To concretely see how much of a difference this makes: Nate Silver's model predicts a total of ~257 electoral votes, but if you used your accuracy measurement of individual states, you would 'expect' a result of only ~239 electoral votes. That's a 7% difference even while including all of the states which are basically certain. Presumably the difference would be much greater if only taking into account the close states, whose results are significantly correlated.

(I believe this data is accurate. I'm basing it indirectly on a Sportsbook Review article because I refuse to give Nate money. And maybe Nate actually *is* biasing his individual state predictions to give him the final result that he wants, but Manifold and Polymarket obviously cannot do this. Consider it more for demonstration purposes.)

The metric of interest is often not directly optimized for in the modeling. Do we compare LLM's based on how they accurately predict the next word or downstream and productive tasks like writing, coding, reasoning? For the purpose of this market, the idea is to see who comes closest to final electoral votes.

To your point about using individual states vs the full model output, you're right that Nate and 538 both have explicit EV predictions across their simulations, but Manifold and Polymarket don't have liquid EV markets, so state forecasts are used to infer them for consistency.

There are more than 2 options so the more middle of the road options will find themselves sandwiched between 2 other options while overconfident models will get all of the blow out senerios in addition to their guess. Technically log loss probably would be the best way to determine who did best.

@PlainBG So when you have multiple competitors (e.g. in a kaggle contest with many teams), having the most accurate model will still get you the best score in expectation. But being overconfident trades expected value for variance, and once you have more than two teams having more variance increases your odds of winning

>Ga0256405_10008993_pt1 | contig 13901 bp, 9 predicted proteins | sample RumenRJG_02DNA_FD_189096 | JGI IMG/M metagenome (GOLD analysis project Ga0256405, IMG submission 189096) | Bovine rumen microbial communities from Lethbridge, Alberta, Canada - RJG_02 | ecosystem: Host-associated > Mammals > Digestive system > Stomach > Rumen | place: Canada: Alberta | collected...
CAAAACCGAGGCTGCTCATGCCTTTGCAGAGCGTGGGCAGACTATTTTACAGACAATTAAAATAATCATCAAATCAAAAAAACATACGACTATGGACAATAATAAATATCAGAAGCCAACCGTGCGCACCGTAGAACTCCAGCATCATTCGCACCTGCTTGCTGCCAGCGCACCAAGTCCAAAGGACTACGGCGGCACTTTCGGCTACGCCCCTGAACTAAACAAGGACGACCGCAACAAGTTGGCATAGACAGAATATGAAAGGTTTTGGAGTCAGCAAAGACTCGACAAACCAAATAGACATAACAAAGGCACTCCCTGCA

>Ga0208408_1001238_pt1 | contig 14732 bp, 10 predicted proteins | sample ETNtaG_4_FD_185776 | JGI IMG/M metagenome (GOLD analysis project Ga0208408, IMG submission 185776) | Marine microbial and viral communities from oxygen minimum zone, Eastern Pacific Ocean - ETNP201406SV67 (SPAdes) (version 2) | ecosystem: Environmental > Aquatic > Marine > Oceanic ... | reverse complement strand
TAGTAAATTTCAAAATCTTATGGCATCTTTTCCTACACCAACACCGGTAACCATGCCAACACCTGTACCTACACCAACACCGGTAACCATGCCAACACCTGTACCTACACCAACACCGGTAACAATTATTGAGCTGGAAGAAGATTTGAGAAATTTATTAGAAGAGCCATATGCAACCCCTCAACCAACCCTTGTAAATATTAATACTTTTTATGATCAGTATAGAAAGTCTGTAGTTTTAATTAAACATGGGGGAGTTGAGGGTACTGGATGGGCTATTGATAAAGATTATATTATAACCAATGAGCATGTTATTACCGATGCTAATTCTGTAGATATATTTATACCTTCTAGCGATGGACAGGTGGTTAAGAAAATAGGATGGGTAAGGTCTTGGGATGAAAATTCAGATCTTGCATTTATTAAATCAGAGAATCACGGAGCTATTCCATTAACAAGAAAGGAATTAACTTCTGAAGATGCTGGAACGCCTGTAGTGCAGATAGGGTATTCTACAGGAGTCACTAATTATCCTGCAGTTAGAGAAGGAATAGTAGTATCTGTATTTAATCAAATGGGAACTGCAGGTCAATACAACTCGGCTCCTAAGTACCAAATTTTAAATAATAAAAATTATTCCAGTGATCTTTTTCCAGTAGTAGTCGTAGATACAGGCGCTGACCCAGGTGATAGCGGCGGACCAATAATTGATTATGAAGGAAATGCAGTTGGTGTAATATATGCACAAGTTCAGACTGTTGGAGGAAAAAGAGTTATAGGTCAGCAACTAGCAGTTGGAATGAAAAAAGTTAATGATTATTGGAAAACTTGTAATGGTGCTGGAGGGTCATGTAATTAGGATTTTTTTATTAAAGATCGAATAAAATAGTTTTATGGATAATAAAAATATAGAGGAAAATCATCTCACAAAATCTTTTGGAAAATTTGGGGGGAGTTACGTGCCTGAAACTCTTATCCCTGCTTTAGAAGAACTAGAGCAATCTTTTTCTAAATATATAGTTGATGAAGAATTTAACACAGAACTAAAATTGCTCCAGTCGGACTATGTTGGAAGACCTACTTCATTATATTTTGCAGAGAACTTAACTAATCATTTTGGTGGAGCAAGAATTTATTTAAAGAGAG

(At the extreme, imagine 2^50 teams - they could each guess one possible outcome with 100% certainty and one would win while the others would all score negative infinity).

This tradeoff gets better for the variance side (i.e. you should be more overconfident) the more competing models there are, and worse the more predictions there are (although this gets complicated with correlated predictions). Not sure what the optimal amount of overconfidence for four teams is (I'd guess not high, but otoh there aren't that many uncorrelated predictions involved in predicting states). The actual calculation is pretty gnarly.

I understand the argument for using log-loss since it is commonly used for performance eval. This is just sum/mean absolute error, which is fine for following reasons:

Only swing state predictions are considered: overly confident odds given by any of the forecasts are rare

The outcome of interest is not the individual state predictions, but the total electoral vote. I'm defining the latter to be the benchmark so the state predictions are just intermediate to that

My definition is more intuitive and relevant than log-loss which is too technical for the purpose of "who is best at predicting EV"